Ron will definitely be back on my show. Meanwhile, check out his spoken word links:
Check out my podcast 6/21 EST Thursday night at 8 and call in! My podcast series Culture Makers begins with Ronald Mason, who will be talking about his writing process, how he creates poetry and spoken word, and how he uses it to inspire and teach young folk to be creative and revolutionary in their own right.
My podcast show will be coming back later this month. Expect a special guest at my launch, and expect lots of talk about the creative voice and culture making for the community/collective. If I find the energy after doing my chapter work this weekend I’ll post a poem or a short short story. Topic for the story? You tell me. Ghosts, witches, vampires, or aliens? Or something closer to Earth, like love, or something weird like a ufo sighting? Give me a sign, people. I’m watching the night sky light up with a coming storm, thinking…..
In this virtual roundtable organized by me, Kathryn Buford, and Suey Park, we invited women of color to discuss coming together to consider #solidarity and feminisms across communities of color, as well as recent issues and challenges we face as women of color dealing with racism, colorism, classism, sexism, heterosexism/homophobia, and transphobia. What does solidarity mean to us, and what does feminism mean to us? How do we build a united front ready and able to support each other across cultural communities?
Kathryn is a writer, and sociology PhD student at University of Maryland, College Park. Her current research explores social entrepreneurship, women’s art and emancipatory knowledge across the African diaspora.
Suey Park is a free-lance writer from Chicago who now lives in Colorado. She is the organizer behind the Twitter hashtag #NotYourAsianSidekick.
My radio show At the Edge: An Afrofuturist Salon is back with an episode featuring Kathryn Buford, Chief Visionary Officer/Lead Editress of Live Unchained, an organization that “represents black women’s collective and individual creativity.” “Live Unchained was born out of the desire to preserve, share and honor the diverse voices and experiences of black women across continents.” (www.liveunchained.com & https://www.facebook.com/iliveunchained)
Kathryn will discuss Live Unchained’s crowdfunding campaign to bring London-based Somali poet,Warsan Shire and “Terrifying, Strange and Beautiful” to Washington, DC, as well as the February 2013 launching of an Indigogo campaign to raise funds for the event set to take place in Fall 2014. Live Unchained’s 1st annual awards ceremony is named “Terrifying, Strange and Beautiful” after a line from one of Shire’s popular poems, “For Women Who Are Difficult to Love.” Shire’s captivating poetry on womanhood, love and social justice have garnered international acclaim as she has performed in many countries and been featured in prestigious media outlets like Vogue Italia. Live Unchained will host a workshop with Shire on healing through narrative, panel discussion on cultural activism and an experiential awards ceremony with a special performance by Shire to honor Live Unchained artists.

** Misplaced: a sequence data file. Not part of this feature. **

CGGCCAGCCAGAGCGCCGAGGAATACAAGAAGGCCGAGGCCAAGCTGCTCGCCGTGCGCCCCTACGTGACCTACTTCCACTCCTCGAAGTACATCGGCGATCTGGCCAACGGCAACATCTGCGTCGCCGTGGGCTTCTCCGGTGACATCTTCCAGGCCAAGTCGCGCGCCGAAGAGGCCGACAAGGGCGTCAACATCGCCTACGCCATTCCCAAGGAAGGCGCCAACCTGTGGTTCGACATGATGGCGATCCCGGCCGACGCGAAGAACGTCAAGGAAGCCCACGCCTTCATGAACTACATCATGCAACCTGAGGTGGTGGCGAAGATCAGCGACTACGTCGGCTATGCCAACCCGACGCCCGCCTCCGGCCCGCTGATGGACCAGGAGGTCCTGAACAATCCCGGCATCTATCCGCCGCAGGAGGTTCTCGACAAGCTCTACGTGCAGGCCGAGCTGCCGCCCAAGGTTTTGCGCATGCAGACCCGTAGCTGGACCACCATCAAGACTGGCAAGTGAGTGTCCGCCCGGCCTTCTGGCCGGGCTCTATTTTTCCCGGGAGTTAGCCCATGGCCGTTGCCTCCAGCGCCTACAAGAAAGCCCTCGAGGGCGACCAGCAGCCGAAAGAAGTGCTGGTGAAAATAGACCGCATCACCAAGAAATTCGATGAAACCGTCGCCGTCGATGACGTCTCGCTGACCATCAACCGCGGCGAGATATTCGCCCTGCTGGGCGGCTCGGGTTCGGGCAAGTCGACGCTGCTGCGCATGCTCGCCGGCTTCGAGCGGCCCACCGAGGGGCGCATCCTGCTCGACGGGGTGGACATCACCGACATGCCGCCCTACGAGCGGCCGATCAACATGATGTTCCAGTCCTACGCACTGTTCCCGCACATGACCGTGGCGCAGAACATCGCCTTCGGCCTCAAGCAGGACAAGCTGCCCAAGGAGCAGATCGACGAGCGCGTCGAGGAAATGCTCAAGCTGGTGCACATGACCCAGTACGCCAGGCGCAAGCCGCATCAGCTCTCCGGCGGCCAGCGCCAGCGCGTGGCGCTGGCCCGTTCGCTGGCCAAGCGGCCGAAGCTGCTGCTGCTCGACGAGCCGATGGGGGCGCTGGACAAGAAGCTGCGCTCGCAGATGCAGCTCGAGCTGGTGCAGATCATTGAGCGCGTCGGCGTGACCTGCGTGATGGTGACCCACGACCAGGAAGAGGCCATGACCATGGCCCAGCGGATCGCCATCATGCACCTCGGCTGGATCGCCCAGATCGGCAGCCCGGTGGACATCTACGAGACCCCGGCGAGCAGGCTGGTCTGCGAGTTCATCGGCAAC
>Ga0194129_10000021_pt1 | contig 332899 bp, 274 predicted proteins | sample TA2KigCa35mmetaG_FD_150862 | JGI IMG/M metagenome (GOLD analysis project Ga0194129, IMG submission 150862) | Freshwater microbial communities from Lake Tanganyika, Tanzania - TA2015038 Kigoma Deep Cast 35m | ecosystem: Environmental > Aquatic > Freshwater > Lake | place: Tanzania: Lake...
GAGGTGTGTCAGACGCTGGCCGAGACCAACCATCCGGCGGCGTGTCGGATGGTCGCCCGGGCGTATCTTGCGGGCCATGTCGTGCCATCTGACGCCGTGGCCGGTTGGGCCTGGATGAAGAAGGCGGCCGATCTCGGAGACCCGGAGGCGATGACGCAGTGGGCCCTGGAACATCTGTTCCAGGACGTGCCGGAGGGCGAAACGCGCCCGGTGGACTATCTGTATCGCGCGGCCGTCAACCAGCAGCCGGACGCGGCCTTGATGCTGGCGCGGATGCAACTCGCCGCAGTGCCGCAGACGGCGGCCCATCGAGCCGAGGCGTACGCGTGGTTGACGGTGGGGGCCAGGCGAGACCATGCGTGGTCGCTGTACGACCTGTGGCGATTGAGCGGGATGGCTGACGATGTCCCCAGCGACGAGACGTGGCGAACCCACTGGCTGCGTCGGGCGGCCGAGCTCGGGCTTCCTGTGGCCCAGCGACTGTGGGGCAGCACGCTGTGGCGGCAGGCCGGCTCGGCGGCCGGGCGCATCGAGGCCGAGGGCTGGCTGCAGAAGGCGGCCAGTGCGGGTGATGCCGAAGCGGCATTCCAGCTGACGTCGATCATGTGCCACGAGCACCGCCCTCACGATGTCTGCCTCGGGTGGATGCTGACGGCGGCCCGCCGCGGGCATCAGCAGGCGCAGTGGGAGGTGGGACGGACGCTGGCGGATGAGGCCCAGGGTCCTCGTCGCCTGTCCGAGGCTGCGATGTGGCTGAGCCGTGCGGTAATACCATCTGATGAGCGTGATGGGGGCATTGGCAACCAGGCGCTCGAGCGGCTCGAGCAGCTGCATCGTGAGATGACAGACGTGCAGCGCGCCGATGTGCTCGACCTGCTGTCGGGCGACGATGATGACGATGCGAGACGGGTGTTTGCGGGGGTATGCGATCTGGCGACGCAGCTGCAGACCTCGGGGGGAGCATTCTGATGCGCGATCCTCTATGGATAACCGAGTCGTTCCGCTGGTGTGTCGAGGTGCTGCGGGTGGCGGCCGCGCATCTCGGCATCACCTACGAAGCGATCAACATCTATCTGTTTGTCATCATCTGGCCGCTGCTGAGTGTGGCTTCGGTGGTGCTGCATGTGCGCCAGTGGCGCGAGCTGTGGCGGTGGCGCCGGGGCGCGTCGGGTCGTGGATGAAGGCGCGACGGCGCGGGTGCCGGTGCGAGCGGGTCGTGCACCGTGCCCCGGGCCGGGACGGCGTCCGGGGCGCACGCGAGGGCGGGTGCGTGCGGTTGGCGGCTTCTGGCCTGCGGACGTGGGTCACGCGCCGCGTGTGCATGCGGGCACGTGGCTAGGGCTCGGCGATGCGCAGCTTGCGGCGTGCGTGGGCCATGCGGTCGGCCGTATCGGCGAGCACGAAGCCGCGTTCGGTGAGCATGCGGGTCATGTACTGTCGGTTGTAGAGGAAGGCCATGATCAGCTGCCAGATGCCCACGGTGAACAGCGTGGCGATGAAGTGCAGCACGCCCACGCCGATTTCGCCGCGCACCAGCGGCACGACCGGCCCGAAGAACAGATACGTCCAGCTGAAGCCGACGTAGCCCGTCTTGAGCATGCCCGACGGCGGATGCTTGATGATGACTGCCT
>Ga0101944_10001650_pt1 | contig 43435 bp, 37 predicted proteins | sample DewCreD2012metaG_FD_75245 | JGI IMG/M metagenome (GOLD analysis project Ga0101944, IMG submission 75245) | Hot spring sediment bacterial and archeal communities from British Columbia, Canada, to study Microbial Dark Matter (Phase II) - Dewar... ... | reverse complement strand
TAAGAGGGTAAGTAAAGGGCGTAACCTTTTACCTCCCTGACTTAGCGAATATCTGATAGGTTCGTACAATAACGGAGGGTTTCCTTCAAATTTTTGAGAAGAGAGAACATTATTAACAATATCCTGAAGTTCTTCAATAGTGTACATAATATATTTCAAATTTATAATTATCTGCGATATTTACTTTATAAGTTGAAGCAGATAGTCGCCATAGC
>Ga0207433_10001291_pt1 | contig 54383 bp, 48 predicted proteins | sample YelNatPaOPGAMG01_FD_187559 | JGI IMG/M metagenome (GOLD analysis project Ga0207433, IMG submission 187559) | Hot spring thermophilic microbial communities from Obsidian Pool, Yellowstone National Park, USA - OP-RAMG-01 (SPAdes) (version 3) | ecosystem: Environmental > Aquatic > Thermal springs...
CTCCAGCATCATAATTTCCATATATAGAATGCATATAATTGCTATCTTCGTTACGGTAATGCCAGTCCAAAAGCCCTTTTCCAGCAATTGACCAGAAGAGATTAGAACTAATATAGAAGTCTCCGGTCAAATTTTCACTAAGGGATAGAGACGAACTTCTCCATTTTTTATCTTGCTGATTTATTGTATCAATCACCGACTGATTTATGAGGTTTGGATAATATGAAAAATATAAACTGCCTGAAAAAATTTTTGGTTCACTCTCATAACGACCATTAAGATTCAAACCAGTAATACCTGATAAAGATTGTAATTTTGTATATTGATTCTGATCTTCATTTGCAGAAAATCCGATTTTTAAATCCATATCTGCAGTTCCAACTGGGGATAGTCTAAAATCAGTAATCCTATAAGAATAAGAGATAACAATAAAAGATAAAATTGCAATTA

Live Unchained crowdfunding campaign: www.indiegogo.com/liveunchained
Live Unchained artists promo video: http://www.youtube.com/watch?v=9OJjzWQC6Bw
Live Unchained postcard campaign press release:
http://www.prweb.com/releases/Live-Unchained/University-Illinois/prweb10407655.htm & http://www.indiegogo.com/projects/terrifying-strange-and-beautiful?website_name=liveunchained
Kathryn is a writer, digital media consultant and sociology PhD student at University of Maryland. Her current research explores social entrepreneurship and women’s art and emancipatory knowledge across the African diaspora. In addition to Live Unchained, her writings have appeared in various online media outlets including Everything PR, Argophilia and SiliconANGLE, where she curated the technology and social change series.
This episode features an interview with my long-time friend and colleague Kenji Jasper, a novelist, journalist, and screenwriter. Jasper began his writing career with an article as an intern for The Washington Informer at 13. At 14, he became a contributor to Black Entertainment Television‘s YSB Magazine, and later worked as a writer and instructor at The Institute for the Preservation and Study of African American Writing. He also served as an on-air personality for WTTG Fox 5’s Newsbag (1986–1987), and later as one of the founding cast members of Black Entertainment Television’s Teen Summit (1989–1993). By the time he graduated from Morehouse College in 1997, his journalism had appeared in VIBE, Essence, The Village Voice, Upscale, The Charlotte Observer, The San Diego Union Tribune, and The Atlanta Tribune.
He wrote his first novel, Dark, at the age of 21, which was released in the UK, translated into French, and optioned for film by State Street Pictures (Soul Food, Barbershop, Roll Bounce) and Fox Searchlight Pictures. His second novel, Dakota Grand, was published in 2002 and was praised by Publishers Weekly, VIBE, Essence, The Chicago Sun-Times and Africana.com. His third novel, Seeking Salamanca Mitchell, was published in 2004. His memoir The House on Childress Street was published in 2006, followed by his fourth novel, Snow. Jasper has contributed articles and essays to National Public Radio, The Village Voice, VIBE, The Charlotte Observer, The Chicago Sun-Times and Essence among many other publications. In 2007 he co-edited and published Beats, Rhymes and Life, a collection of critical writings on hip hop culture with writer and director Ytasha Womack. He was also the CEO and Editor of The Armory, a publishing partnership with Akashic Books. Its first release, Got by first-time author D, was published in 2007, followed by Cake in 2008.
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